Legislature(2017 - 2018)BUTROVICH 205
02/14/2018 03:30 PM RESOURCES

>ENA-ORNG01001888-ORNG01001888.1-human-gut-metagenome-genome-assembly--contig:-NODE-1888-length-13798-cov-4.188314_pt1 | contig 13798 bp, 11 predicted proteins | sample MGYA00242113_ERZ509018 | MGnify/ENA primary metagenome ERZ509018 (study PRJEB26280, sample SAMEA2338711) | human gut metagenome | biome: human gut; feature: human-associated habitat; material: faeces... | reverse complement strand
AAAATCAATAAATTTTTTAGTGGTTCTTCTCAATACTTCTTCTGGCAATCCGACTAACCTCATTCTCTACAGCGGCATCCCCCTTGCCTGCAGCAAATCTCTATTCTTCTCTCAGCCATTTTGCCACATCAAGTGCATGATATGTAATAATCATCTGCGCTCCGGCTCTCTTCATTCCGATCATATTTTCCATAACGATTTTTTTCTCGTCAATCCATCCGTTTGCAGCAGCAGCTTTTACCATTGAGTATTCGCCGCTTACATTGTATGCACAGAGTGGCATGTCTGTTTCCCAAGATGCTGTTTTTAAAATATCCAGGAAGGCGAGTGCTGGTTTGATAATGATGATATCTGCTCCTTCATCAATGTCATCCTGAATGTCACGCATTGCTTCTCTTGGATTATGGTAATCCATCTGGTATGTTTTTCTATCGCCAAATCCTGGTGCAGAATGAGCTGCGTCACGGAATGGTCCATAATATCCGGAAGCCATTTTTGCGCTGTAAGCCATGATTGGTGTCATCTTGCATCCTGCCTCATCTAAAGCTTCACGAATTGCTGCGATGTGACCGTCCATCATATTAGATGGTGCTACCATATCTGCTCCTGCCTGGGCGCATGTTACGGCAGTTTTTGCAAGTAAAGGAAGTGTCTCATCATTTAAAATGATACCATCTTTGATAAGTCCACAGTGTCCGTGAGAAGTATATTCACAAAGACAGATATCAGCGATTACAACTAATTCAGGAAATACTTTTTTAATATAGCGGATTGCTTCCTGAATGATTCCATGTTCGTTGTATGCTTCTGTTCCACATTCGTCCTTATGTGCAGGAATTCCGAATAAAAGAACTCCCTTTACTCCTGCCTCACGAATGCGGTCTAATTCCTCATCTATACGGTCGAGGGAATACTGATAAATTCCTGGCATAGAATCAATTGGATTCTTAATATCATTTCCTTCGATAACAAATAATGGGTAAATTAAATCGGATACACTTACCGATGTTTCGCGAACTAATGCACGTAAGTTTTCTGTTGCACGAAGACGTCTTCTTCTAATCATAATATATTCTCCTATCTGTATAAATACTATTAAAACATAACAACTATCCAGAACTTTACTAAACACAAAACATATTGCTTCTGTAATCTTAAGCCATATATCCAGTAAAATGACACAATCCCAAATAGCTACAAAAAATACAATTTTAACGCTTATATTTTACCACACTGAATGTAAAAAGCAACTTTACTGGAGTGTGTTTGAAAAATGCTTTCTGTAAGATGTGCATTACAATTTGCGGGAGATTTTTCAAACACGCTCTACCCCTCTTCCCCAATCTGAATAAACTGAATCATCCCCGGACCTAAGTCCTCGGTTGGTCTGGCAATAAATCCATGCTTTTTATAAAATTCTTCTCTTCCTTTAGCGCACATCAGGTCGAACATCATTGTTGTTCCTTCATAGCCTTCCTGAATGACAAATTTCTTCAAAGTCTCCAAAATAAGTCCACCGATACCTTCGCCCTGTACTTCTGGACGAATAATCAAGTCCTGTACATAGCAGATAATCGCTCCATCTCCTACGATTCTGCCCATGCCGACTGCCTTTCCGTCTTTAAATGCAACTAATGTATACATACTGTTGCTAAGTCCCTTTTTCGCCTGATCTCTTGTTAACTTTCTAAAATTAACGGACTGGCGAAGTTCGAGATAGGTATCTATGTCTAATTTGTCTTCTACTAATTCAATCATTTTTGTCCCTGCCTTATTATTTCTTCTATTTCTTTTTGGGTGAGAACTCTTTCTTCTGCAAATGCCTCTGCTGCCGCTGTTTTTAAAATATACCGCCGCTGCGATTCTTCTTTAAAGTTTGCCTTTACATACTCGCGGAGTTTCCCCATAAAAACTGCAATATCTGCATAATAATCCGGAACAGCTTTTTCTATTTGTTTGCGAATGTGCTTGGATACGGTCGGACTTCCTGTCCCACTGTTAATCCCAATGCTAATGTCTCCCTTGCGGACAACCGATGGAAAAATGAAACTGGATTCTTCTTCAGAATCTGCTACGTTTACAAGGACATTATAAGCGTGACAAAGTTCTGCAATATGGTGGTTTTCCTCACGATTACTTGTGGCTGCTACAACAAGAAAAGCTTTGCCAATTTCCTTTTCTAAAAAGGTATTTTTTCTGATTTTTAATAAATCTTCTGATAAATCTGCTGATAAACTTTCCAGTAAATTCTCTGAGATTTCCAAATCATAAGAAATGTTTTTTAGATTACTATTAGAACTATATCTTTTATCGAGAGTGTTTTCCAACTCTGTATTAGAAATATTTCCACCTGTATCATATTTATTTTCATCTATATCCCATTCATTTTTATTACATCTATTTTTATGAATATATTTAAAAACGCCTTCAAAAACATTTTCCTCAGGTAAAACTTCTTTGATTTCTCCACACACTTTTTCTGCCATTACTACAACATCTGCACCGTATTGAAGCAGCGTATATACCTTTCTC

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SB 92-VESSELS: REGISTRATION/TITLES; DERELICTS 4:03:18 PM CHAIR GIESSEL announced consideration of SB 92. This is its third hearing and the sponsor had done some work on the bill. 4:03:54 PM At ease 4:04:31 PM CHAIR GIESSEL called the meeting back to order. SENATOR COGHILL moved to adopt work draft CSSB 92(), version 30- LS0481\J, as the working document. CHAIR GIESSEL objected for discussion purposes. She invited her committee staff to explain the changes. 4:04:57 PM AKIS GIALOPSOS explained the following changes in CSSB 92( ), from version D to version 30-LS0481\J: 1. Page 2, Line 28: Amends Section. 3 (AS 05.25.055(i)) by removing the words "The United States or." [The words "The United States or" are currently in existing law and appeared in the previous version of the bill.] 2. Page 5, Line 10: Amends Section. 9 (AS 30.30.010(a)) by removing the word "Docked." [The word "Docked" is currently in existing law and appeared in the previous version of the bill.] 3. Page 5, Line 20: Amends Section. 11 (AS 30.30.010(e)) by changing the proposed penalty from a "B" misdemeanor to an "A" misdemeanor [The previous version of the bill proposed to make the violation a class "B" misdemeanor. Existing law stipulated a violation under AS 30.30.010 was an unclassified misdemeanor.] 4. Page 5, Line 27: Amends Section. 12 (AS 30.30.010) by removing the words "(a) of" to the proposed newly created subsection (f). [The newly created subsection (f) to AS 30.30.010 permits the Department of Natural Resources and municipalities to report a violation to the Attorney General. Whereas the previous version only permitted reporting of a violation to AS 30.30.010 (a), the proposed CS permits reporting of any violation under AS 30.30.010.] 4:07:49 PM 5. Page 6, Lines 4-6: Amends Section. 13 (the proposed newly created AS 30.30.015) by rewriting the following sentence to read "On application for injunctive relief and a finding that a person has violated AS 30.30.010, the superior court may grant the injunction. [The sentence in the prior version of the bill read "On application for injunctive relief and a finding of a violation or a threatened violation, the superior court shall grant the injunction.] 6. Page 6, Lines 14, 17: Amends Section. 14 (AS 30.30.030) by changing the days a vessel owner has to obtain authorization to be exempted from a derelict classification from "30" to "14." 7. Page 7, Lines 5, 8: Amends Section. 15 (AS 30.30.040) by changing the wording to read "the state agency or municipality." [The prior version of the bill proposed using the wording "the state or municipal agency."] 8. Page 7, Line 7: Amends Section. 15 (AS 30.30.040) by adding the words "if possible." [The prior version of the bill required the state agency or municipality to physically post a written notice of impoundment on the vessel 30 days prior to impoundment without exception.] 9. Page 7, Line 27-28: Amends Section. 16 (the proposed newly created AS 30.30.040) by adding language that reads "with the state agency or municipality that sent the notice." [The prior version of the bill afforded the vessel owner to file a demand for a pre-impoundment hearing. But the previous version did not specify to what entity the vessel owner could make such a demand.] 10. Page 8, Lines 9, 16-17: Amends Section. 16 (the proposed newly created AS 30.30.040) by changing the wording to read "the state agency or municipality." [Please see Change 7.] 11. Page 8, Lines 21-22: Amends Section. 17 (the proposed newly created AS 30.30.045) by changing the wording to read "the state agency or municipality." [Please see Change 7.] 12. Page 9, Lines 9-10, 12, 16, 23, 25, 27, 29: Amends Section. 18 (the proposed newly created AS 30.30.055) by changing the wording to read "the state agency or municipality." [Please see Change 7.] 13. Page 9, Line 26: Amends Section. 18 (the proposed newly created AS 30.30.055) by changing the reference from AS 30.30.097 to AS 30.30.096. [This is due to subsequent proposed newly created sections being removed and renumbered in the Committee Substitute.] 14. Page 10, Lines 19-20, 23; Page 11, Line 1, 9, 12: Amends Section. 20 (the proposed newly created AS 30.30.065) by changing the wording to read "the state agency or municipality." [Please see Change 7.] 15. Page 11, Lines 12-20: Amends Section. 20 (the proposed newly created AS 30.30.065) by adding a new paragraph (2) to subsection (e) that reads "the hearing officer shall award to the owner attorney fees and costs incurred in the hearing; the award shall be made as provided by Rules 69, 79, and 82, Alaska Rules and Civil Procedures." [The prior paragraphs (1), (2), and (3) have been consolidated under paragraph (1) and organized with subparagraphs (A), (B), and (C).] 4:12:38 PM 16. Page 11, Line 24: Amends Section. 21 (the proposed newly created AS 30.30.075) by changing the wording to read "the state agency or municipality." [Please see Change 7.] 17. The prior version's Section. 22, related to insurance requirements, is removed and not in the proposed Committee Substitute. The following sections are renumbered accordingly. 18. Page 12, Lines 2, 22: Amends AS 30.30.090 (Current Section. 22, Prior Version Section. 23) by adding the word "abandoned" to the list of actions that constitute the classification of derelict vessel. 19. Page 12, Lines 8-24: Amends AS 30.30.090 (Current Section. 22, Prior Version Section. 23) by removing the words "and if" on line 8. This removal of words requires reformatting the subparagraphs into paragraphs. [The words "and if" are currently in existing law and were in the prior version of the bill.] 20. Page 12, Line 26: Amends the title of the proposed newly created AS 30.30.095 (Current Section. 23, Prior Version Section. 24) by renaming it "Duties and Powers of the Department" from "Derelict Vessel Prevention Program." [Conforming to this change, the subsequent new proposed section AS 30.30.096 entitled "Duties and Powers of the Department" has been removed and absorbed into AS 30.30.095, and the new proposed section AS.30.30.097 entitled "Derelict Vessel Prevention Fund" is renumbered is now section AS 30.30.096 under the Committee Substitute.] 21. Page 12, Line 27: Amends the proposed newly created AS 30.30.095 (Current Section. 23, Prior Version Section. 24) to add new language that reads "subject to appropriations." 22. Page 13, Line 14: Amends the proposed newly created AS 30.30.096 (Current Section. 23, Prior Version Section. 24) by changing the wording to read "the state agency or municipality." [Please see Change 7.] 23. Page 13, Line 25: Amends the proposed newly created AS 30.30.096 (Current Section. 23, Prior Version Section. 24) by changing paragraph (b)(4) to read "money collected under AS 05.25.096(a)(5) and (6). [The prior version read "money received by the Department of Administration for registering and titling vessels."] 24. Page 14, Lines 17-18: Amends AS 30.30.170 (Current Section. 25, Prior Version Section. 26), by defining "state agency" rather than "state or municipal agency" in accordance with the changes originating in Change 7 and conformed through the Committee Substitute. 4:16:42 PM CHAIR GIESSEL asked for a sectional analysis. 4:17:21 PM RACHEL HANKE, staff to senator Micciche, Alaska State Legislature, presented the sectional analysis of CSSB 92 (RES), version 30-LS0481\J, as follows: Section 1: Requires that a boat placed on the waters of the state be titled, registered, or numbered. Section 2: Requires all boats have a certificate of number if operated on the waters of the state for more than 90 consecutive days or 60 consecutive days for barges unless otherwise provided in the chapter. Section 3: Provides exceptions from numbering and registration for boats and barges. Section 4: Adds new section for establishing a system for certification of titles. Section 5: Inserts a new cross-reference. Section 6: Increases boat registrations for a three- year period from $24 to $30, adds barge registration fee at $75 for a three-year period, adds boat title and duplicate boat title fee of $20. Section 7: Adds definition of "barge". Section 8: Repeals and reenacts definitions from AS 05.25.100. Sections 9 & 10: Clarifies existing language. Section 11: Raises the fine for abandoning a vessel from not less than $500 to not less than $5,000 or more than $10,000 and lowers the maximum term of imprisonment from six months to 90 days. Section 12: Allows the department or a municipality to report violations to the Attorney General in order to enforce criminal penalties. Section 13: Adds new section allowing an aggrieved person to file a civil injunction with a penalty of not more than $1,000 per violation. Section 14: Allows the department to provide written authorization for a vessel to be left within 14 days and clarifies language. Section 15: Changes section to pre-impoundment notice and hearing. Requires 30 days' notice prior to impoundment, requires the impounding authority to post notice on vessel when possible and online. Section 16: Adds new subsections establishing notice specification and defines the procedure for pre- impoundment hearings. Section 17: Adds new section establishing requirements for the notice of disposition. Section 18: New section proving clear guidelines of procedure for impoundment of a vessel by the state or a municipality. Section 19: Removes requirement that an interested party taking possession of a derelict vessel post security. Section 20: Establishes procedure for the immediate impoundment of derelict vessels that pose an imminent threat to safety. Section 21: Adds new section stating that the individual owning an impounded vessel is liable for all costs incurred in the process. Section 22: Provides situations that would make a vessel derelict. Section 23: Gives the department the power to establish and administer the derelict vessel prevention program which includes education, outreach, an advisory council and creates a program fund which consists of money appropriated from donations, vessel sales under this chapter, federal funds, civil penalties and money collected from barge registration and titling of vessels. Section 24: Adds "floating facility" to the definition of "vessel". Section 25: Adds definitions. Section 26: Names this chapter the Derelict Vessels Act. Section 27: Adds titling to Title 37. Section 28: Allows civil penalties collected under AS 30.30 to be deposited to the derelict vessel prevention program fund. Section 29: Removes repealed sections allowing the fund to remain without federal funding. Section 30: Repealing sections of AS 30.30. Section 31: Transition language allowing DNR and DOA to adopt regulations. Section 32: Reviser's instruction to change two headings. Sections 33-36: Effective date sections. 4:21:16 PM CHAIR GIESSEL removed her objection and finding no further objections, announced that version J was the committee's working document. Public testimony was open. 4:21:51 PM KATHIE WASSERMAN, Executive Director, Alaska Municipal League, Juneau, Alaska, supported SB 92. This issue has been one of their top priorities for over two and a half years. Most municipalities have access to water one way or another, and the heart of many communities is the harbor. When it gets cluttered up with boats it is very difficult for municipalities to go through all the work to deal with those vessels. Usually owners of the vessels have problems long before then: they quit paying moorage or haul their boat onto a beach. 4:23:38 PM CARL UCHYTIL, President, Alaska Association of Harbor Masters and Port Authorities (AAHPA), Juneau, Alaska, supported SB 92. AAHPA has 43-member harbors and has documentation from other communities outside their membership that also support it. SENATOR STEDMAN asked what tool this bill would give to harbor masters that they don't currently have. MR. UCHYTIL said the strongest argument he could make is when the M/V Challenger went down. She [the boat] was no longer welcome in the harbor and as a result was anchored on DNR tidelands. When she sank, the Coast Guard came out and opened the Oil Spill Trust Fund to raise and demolish her (for $2 million). To this day, the Coast Guard doesn't know who the responsible owner is. SENATOR STEDMAN said that ship should have had a marine title at some point, and the question is who owned it at the end. He wanted to know what useful tools SB 92 would provide in this instance. MR. UCHYTIL said he couldn't speak with great authority on what enforcement activity the Coast Guard is taking on the Challenger now, but the Juneau Harbor system has other instances of irresponsible boat owners that will transfer ownership of vessels on a bar napkin or flip ownership with a handshake. Just having a clear title would allow the harbor master to pursue the actual owner of several derelict vessels in their harbor system today. SENATOR STEDMAN said he has concept issues with this bill, not that derelict vessels aren't a problem. He said marine titled vessels are usually small, in the neighborhood of 27 feet, and are required to have "AK" numbers and to get a sticker. If you don't, you get a ticket. So, the owner pays the harbor master once a month as a tenant, and all of a sudden someone else shows up to pay the monthly fee. He asked what tools he needs as a harbor master here in Juneau to ensure that a person who pays the rent owns the boat. SENATOR STEDMAN said his boat is a "documented vessel" and that it is in the Juneau harbor now where he is also required to have an insurance document to show that it is not only insurable but that it is insured. So, he was really struggling with why organized harbors around Alaska can't keep track of their tenants - like he used to keep track of renters he was a landlord. MR. UCHYTIL answered that "registered" doesn't necessarily mean owner, and he does have difficulty with some harbor clientele in establishing clear ownership. For instance, someone could be behind in their rent and when they get kicked out, the client can say he sold the boat to someone at the Pioneer Bar last night. Lawyers have told him that title is important in establishing ownership. 4:31:12 PM SENATOR STEDMAN said the situation is similar to used cars that eventually get "ditched out the road" and the owner can't be found. It is an enforcement issue, and he wasn't sure this wouldn't set boats up with the same solution. And at some point, the unorganized municipalities need to be addressed. SENATOR VON IMHOF said this bill has a fiscal note of $589,000 (which she assumed was collected by titling registrations and abandoned vessel fees) and asked if the duties of this fund cease to exist if the fees are not raised. Maybe they have to wait a few years for money to be raised and then this program can get off the ground. MARLA THOMPSON, Director, Division of Motor Vehicles (DMV), Department of Administration (DOA), Anchorage, Alaska, said the fiscal note for SB 92 is based off the registration numbers they currently have at $20 per boat and 68,000 boats are registered. That would generate approximately $1.36 million. The registration period is for three years, so they divided that number by three and expected to collect about one-third of the revenues for that the customer in the first year. BRYAN HAWKINS, Vice President, Alaska Association of Harbor Masters and Port Authorities (AAHPA), and Harbor Master, City of Homer, Alaska, supported SB 92. He noted the Homer City Council passed resolutions in support of this bill, as well. Homer has over the years had to deal with quite a few abandoned derelict vessels in the range of 80-450 feet long. A local code was passed that helped with that. He explained that cities have clearly defined boundaries. They can write local laws that can help people make better decisions to "move along" and can legally impound and dispose, which Homer has done many times. MR. HAWKINS said currently Alaska doesn't require titling a vessel, but it does require a registration. Boat builders say people who buy vessels from them are concerned because they don't actually get a title. This would fix that. SENATOR STEDMAN said he has a 52 ft. boat and has a marine title with the Coast Guard. MR. HAWKINS replied that he has Coast Guard documentation, which is not a title. 4:38:11 PM RACHEL LORD, Executive Secretary, Alaska Association of Harbor Masters and Port Authorities (AAHPA), supported SB 92. She said state statutes are outdated and were written in 1976 by DOTPF and briefly updated in 2013 to open up authority that had only rested with the Department of Transportation and Public Facilities (DOTPF) because of their historical role as owner of all Alaska harbors. Through a situation in Kachemak Bay where two vessels sank, it became clear that a problem existed with DOTPF being the only one with authority to exercise the chapter because they didn't have any mandate to do so. So, HB 131 opened up the use of the chapter to all state agencies and municipalities. That was just a starting point. She explained that the AAHMPA and others supported the formation of an ad hoc derelict vessel task force, which she facilitated. It met for nine full days over a year and a half. They had the entire "alphabet soup" of every state and federal agency, the municipalities, Senator Murkowski's office, a Bethel Native Council, and some private salvage companies participating. The group discussed case studies in Alaska, what is going on, what people are dealing with, what the problems are in preventing and managing them, what people's jurisdictional boundaries and authorities are, and what other states are doing around the country. It became very clear that a full rewrite of Alaska statutes was a very necessary first step. MS. LORD said the group had pro bono legal assistance from the municipal law firm of Birch Horton Bittner & and Cherot that worked through the problems everyone agreed upon and crafted solutions and a suite of tools to make some forward progress. In the case of the M/V Akutan, before taking legal action you a vessel has to be determined as derelict or abandoned. Under state law now, if it's derelict or abandoned there are two different courses of action for due process, hearings, and for noticing, and two different paths of options for disposition of that vessel. So, one has to choose carefully, because current statutes are layered with confusion and lack of clarity. MS. LORD said SB 92 clarifies not only the notice and impoundment process for agencies and municipalities, but it also improves due process for vessel owners. Some would contend that perhaps current statutes are not federally constitutional under federal Admiralty law and do not afford vessel owners the proper amount of due process that should be afforded to somebody under it, and SB 92 clarifies that. 4:42:33 PM To answer some of the concerns regarding registration and titling issues, there is no silver bullet. However, under SB 92 federally documented vessels are not required to get a state title, but they would be asked to register with the state for the increased fee of $30 (from $24) if SB 92 passes. That is true in at least 26 other states, including Washington. One of the problems with relying on federal documentation exclusively for tracking of ownership is the point at which the owner stops paying for documentation. And at that point the State of Alaska doesn't have any document of any of these boats existing. MS. LORD said if you have ever owned a boat trailer and tried to get it titled or registered, you know that it can be really challenging. It is way easier to own a boat in Alaska now than a boat trailer, because a boat trailer is regulated as a highway vehicle. Many contend, including her, that a boat has a much greater potential public liability than a boat trailer. While she appreciated not wanting to expand that universe of registration with added paperwork, Ms. Lord said, however, this is borne out of very real problems being found daily in Alaska. The language in SB 92 was crafted in a way to try to help the state have some more recourse when it comes to determining a vessel owner. The fact remains that with nearly every derelict vessel has contention over who owns it because of the huge amount of liability that is on the hook. She said SB 92 clarifies liability for owners, which is important. The state wants to hold people accountable that if you buy a boat the easiest dumping ground should not be state or municipal waters, and right now it is. Neighboring states have dramatically cracked down on their laws, which leaves Alaska as an easy target for dumping of boats. MS. LORD noted the DNR's zero fiscal note saying the hope is that some funds are raised to help address this situation. Other states have found that a little money goes a long way with consolidating efforts. Right now, DNR, as the land manager, is dealing with these problems, spending staff time and state resources on dealing with derelict vessels throughout the state, across the coast, and across the river systems. They are doing it in a way that is not consolidated or streamlined, and there is no one to call if a derelict vessel is in an unincorporated area or in state waters. She said the language in SB 92 is permissive to allow for the department to create that program, to allow for them to look proactively at this issue. It does not require them to do it immediately. It would take time and resources. MS. LORD summarized that this is a national problem, and this is the direction in which other states are going. The federal delegation is aware of that, but in the meantime, the State of Alaska is still back in 1976. SENATOR STEDMAN said derelict boat inhabitants live basically week to week and if their boat sinks, they "play the hot potato game." Some are drug addicts and unemployed, but he could assure people that crime issues in the harbors don't come from the $2 and $3 million boats. But he wanted to know how identifying the derelicts would help extract money from them. MS. LORD answered there is no silver bullet, but a law deters more people than otherwise. One of the big problems not explicitly addressed in SB 92 is the cradle to grave problem. She explained that everything that is created has a shelf life. A well-maintained boat will operate for decades or more, but that takes money and resources neither of which are ever guaranteed. And they have not come up with a plan for what to do with a boat at the end of its useful life. Right now, the default plan is to keep passing it down the line until it is with a person who has the least resources to deal with it. That is a problem. But raising the awareness and clarifying the law and liability of an owner is a big step forward and helps agencies and municipalities legally deal with these situations when they invariably arise. She said that SB 92 under the permissive language in the Derelict Vessel Prevention Program allows for the department, with resources permitting, to explore options for the cradle to grave question including voluntary vessel turn-in programs, which have been "hugely beneficial" and saved states around the country a lot of money. California is one state that has been very successful. Alaska is different: our harbors can't pull out all the boats. We don't have the infrastructure, the salvage companies or the ship breakers to do it. The people in Alaska have to look collectively at how to deal with it. SENATOR STEDMAN remarked that the organized harbors are all managed differently. A useful thing that Juneau does that others don't do is require insurance certificates, and in order to get an insurance certificate, an owner has to get a survey and the boat will have to be fairly sound to get it. An uninsured boat helps tip off a harbor master. It comes back to his point: knowing your tenant and being responsive to who you are renting to. And knowing you don't have to rent to anybody that shows up. 4:52:55 PM MS. LORD said people have dreams and those should be protected, but huge liabilities are being created as those dreams go awry. Her wish is that the state takes the situation seriously enough to provide enough resources to be able to enforce mooring laws around the state where the liability is big enough that someone will think three times before signing a bill of sale, and that people are more circumspect about buying a boat because more liability is associated with it than there currently is. She also pointed out that some municipal harbors have great ordinances and have spent a lot of money to protect themselves, but that means that those boats leave the harbor and moor on state waters or they moor in smaller communities that don't have the legal or financial resources to deal with them. The larger communities will continue to protect themselves, but the state loses, and the smaller communities and unorganized communities are the losers in that and the protected one at the end of the day is the person who made a really poor choice with no resources to buy a crappy old boat. They get to walk away free. CHAIR GIESSEL asked the Department of Natural Resources (DNR) to comment on the fiscal note. 4:55:13 PM ED KING, Special Assistant it the Commissioner, Department of Natural Resources (DNR), Juneau, Alaska, said the department is working on a fiscal note, but had some issues surrounding Senator Von Imhof's question about the intent of the department and what the costs might be. They interpret the bill to mean that to the extent that there are funds available within the fund that is being created by the bill, and only then, would action be required. The fiscal note is being finalized under that interpretation. CHAIR GIESSEL asked if the department is spending a lot resources on this subject currently. 4:56:32 PM KRIS HESS, Operations Manager, Division of Mining, Land and Water, Department of Natural Resources, Anchorage, Alaska, answered that they spent considerable time and resources between herself, Director Brent Goodrum, Deputy Commissioner Heidi Hansen, and others in terms of coordinating with federal, state, and local agencies to deal with this situation. From August 2017 when the Akutan suffered problems with its engines and the time of actual disposal, which was in January 2018, a rough estimate is at least 250 hours of staff time was spent. SENATOR STEDMAN asked, when a derelict vessel is sitting on their tidelands, if it isn't it a matter of an appropriation of funds to the Department of Law. And if this bill is only going to produce $100,000-200,000/year, it would take 10 years to just pay for the tug boat that sank in Juneau last year. He didn't think the ends were lining up very well outside of large appropriations from the legislature, with or without this bill. MR. KING agreed that a lot of money would be needed to take immediate action, and those funds are not available. MS. HESS also agreed that was probably an accurate assessment. SENATOR BISHOP suggested that the federal Resource Conservation and Recovery Act (RCRA) addressed midnight dumping of hazardous materials, and he was thinking if a 400-foot barge grounded on state tidelands if the state could access some of those federal funds to help with clean-up. MR. KING replied yes; the Coast Guard does assist in the removal of contaminants or environmentally dangerous materials and did that in the Akutan case. But once the hazardous materials are removed, that is where it stops: at the boat. SENATOR BISHOP suggested stretching it a little to take in the whole boat removal. He said they are trying to eliminate future liabilities and that would be going in the right direction. 5:03:37 PM CHAIR GIESSEL, finding no further comments, closed public testimony. She held SB 92 in committee.